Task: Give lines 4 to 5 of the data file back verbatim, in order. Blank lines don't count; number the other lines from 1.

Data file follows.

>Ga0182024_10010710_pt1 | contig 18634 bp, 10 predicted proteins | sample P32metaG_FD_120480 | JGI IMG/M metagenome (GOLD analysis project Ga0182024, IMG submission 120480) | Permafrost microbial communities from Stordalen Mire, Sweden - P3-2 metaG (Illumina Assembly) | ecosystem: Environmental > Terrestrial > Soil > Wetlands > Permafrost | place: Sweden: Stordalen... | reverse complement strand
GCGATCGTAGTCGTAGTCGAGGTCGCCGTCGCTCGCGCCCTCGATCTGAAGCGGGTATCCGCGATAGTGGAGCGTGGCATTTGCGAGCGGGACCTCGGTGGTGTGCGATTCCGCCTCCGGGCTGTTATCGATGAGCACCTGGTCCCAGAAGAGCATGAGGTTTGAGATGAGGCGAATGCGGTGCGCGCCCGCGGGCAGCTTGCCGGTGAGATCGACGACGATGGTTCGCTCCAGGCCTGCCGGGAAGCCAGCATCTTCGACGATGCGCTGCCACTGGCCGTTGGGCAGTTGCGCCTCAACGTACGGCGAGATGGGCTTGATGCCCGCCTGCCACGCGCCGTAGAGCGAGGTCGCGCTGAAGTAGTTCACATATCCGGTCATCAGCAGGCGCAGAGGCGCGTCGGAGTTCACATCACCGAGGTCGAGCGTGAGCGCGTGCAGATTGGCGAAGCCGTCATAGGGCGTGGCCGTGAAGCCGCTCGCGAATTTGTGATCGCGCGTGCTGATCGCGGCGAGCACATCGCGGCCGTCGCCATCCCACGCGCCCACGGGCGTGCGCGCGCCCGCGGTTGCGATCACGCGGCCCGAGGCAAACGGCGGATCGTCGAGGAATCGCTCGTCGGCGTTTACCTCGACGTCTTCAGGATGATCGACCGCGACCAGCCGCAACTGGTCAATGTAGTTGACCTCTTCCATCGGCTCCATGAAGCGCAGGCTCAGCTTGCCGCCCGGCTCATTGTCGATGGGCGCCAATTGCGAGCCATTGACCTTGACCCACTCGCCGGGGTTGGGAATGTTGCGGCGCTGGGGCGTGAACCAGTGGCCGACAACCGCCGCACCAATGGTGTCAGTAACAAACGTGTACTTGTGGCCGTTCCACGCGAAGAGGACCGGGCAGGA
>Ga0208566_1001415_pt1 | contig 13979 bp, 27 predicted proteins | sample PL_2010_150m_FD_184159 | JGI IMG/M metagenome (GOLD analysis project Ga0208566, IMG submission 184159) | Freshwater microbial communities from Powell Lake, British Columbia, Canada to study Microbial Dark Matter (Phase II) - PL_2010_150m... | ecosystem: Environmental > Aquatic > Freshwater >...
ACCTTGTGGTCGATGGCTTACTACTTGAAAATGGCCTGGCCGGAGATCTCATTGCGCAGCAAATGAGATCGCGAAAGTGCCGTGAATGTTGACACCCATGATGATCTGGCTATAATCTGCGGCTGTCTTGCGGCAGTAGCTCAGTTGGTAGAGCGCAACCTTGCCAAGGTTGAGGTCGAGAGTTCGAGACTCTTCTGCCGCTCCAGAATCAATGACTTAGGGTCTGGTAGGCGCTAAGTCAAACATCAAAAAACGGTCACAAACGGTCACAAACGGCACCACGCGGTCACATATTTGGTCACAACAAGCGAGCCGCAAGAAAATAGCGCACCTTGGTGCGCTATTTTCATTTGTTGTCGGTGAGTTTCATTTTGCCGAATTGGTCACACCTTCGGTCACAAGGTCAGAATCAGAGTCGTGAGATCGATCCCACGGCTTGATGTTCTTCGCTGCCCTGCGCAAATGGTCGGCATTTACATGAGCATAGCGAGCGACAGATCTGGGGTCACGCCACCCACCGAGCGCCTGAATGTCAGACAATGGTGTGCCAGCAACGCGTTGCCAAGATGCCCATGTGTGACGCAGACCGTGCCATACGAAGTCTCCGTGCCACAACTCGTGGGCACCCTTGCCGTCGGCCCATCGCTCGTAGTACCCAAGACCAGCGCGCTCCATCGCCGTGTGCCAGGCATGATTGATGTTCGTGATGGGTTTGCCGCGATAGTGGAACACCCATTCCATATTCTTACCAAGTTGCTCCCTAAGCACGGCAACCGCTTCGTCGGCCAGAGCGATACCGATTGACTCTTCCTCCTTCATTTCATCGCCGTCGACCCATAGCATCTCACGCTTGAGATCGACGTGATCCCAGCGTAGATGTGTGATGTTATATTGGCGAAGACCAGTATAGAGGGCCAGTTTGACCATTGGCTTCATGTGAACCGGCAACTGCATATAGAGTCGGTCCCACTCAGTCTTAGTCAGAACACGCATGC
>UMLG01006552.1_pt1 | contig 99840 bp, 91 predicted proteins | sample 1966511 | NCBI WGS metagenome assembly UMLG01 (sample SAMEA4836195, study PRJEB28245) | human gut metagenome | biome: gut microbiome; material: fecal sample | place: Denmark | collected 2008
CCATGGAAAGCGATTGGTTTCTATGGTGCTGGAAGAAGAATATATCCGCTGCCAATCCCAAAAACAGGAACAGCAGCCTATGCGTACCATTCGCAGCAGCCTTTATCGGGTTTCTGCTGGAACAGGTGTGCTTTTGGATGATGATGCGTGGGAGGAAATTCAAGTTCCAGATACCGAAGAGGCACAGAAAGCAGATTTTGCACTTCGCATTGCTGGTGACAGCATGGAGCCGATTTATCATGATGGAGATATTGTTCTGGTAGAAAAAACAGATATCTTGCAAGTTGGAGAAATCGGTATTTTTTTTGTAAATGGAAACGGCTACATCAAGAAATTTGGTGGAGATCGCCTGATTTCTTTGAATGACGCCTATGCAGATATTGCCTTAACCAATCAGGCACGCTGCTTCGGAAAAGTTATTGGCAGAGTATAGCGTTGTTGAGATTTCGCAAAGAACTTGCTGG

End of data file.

ACCTTGTGGTCGATGGCTTACTACTTGAAAATGGCCTGGCCGGAGATCTCATTGCGCAGCAAATGAGATCGCGAAAGTGCCGTGAATGTTGACACCCATGATGATCTGGCTATAATCTGCGGCTGTCTTGCGGCAGTAGCTCAGTTGGTAGAGCGCAACCTTGCCAAGGTTGAGGTCGAGAGTTCGAGACTCTTCTGCCGCTCCAGAATCAATGACTTAGGGTCTGGTAGGCGCTAAGTCAAACATCAAAAAACGGTCACAAACGGTCACAAACGGCACCACGCGGTCACATATTTGGTCACAACAAGCGAGCCGCAAGAAAATAGCGCACCTTGGTGCGCTATTTTCATTTGTTGTCGGTGAGTTTCATTTTGCCGAATTGGTCACACCTTCGGTCACAAGGTCAGAATCAGAGTCGTGAGATCGATCCCACGGCTTGATGTTCTTCGCTGCCCTGCGCAAATGGTCGGCATTTACATGAGCATAGCGAGCGACAGATCTGGGGTCACGCCACCCACCGAGCGCCTGAATGTCAGACAATGGTGTGCCAGCAACGCGTTGCCAAGATGCCCATGTGTGACGCAGACCGTGCCATACGAAGTCTCCGTGCCACAACTCGTGGGCACCCTTGCCGTCGGCCCATCGCTCGTAGTACCCAAGACCAGCGCGCTCCATCGCCGTGTGCCAGGCATGATTGATGTTCGTGATGGGTTTGCCGCGATAGTGGAACACCCATTCCATATTCTTACCAAGTTGCTCCCTAAGCACGGCAACCGCTTCGTCGGCCAGAGCGATACCGATTGACTCTTCCTCCTTCATTTCATCGCCGTCGACCCATAGCATCTCACGCTTGAGATCGACGTGATCCCAGCGTAGATGTGTGATGTTATATTGGCGAAGACCAGTATAGAGGGCCAGTTTGACCATTGGCTTCATGTGAACCGGCAACTGCATATAGAGTCGGTCCCACTCAGTCTTAGTCAGAACACGCATGC
>UMLG01006552.1_pt1 | contig 99840 bp, 91 predicted proteins | sample 1966511 | NCBI WGS metagenome assembly UMLG01 (sample SAMEA4836195, study PRJEB28245) | human gut metagenome | biome: gut microbiome; material: fecal sample | place: Denmark | collected 2008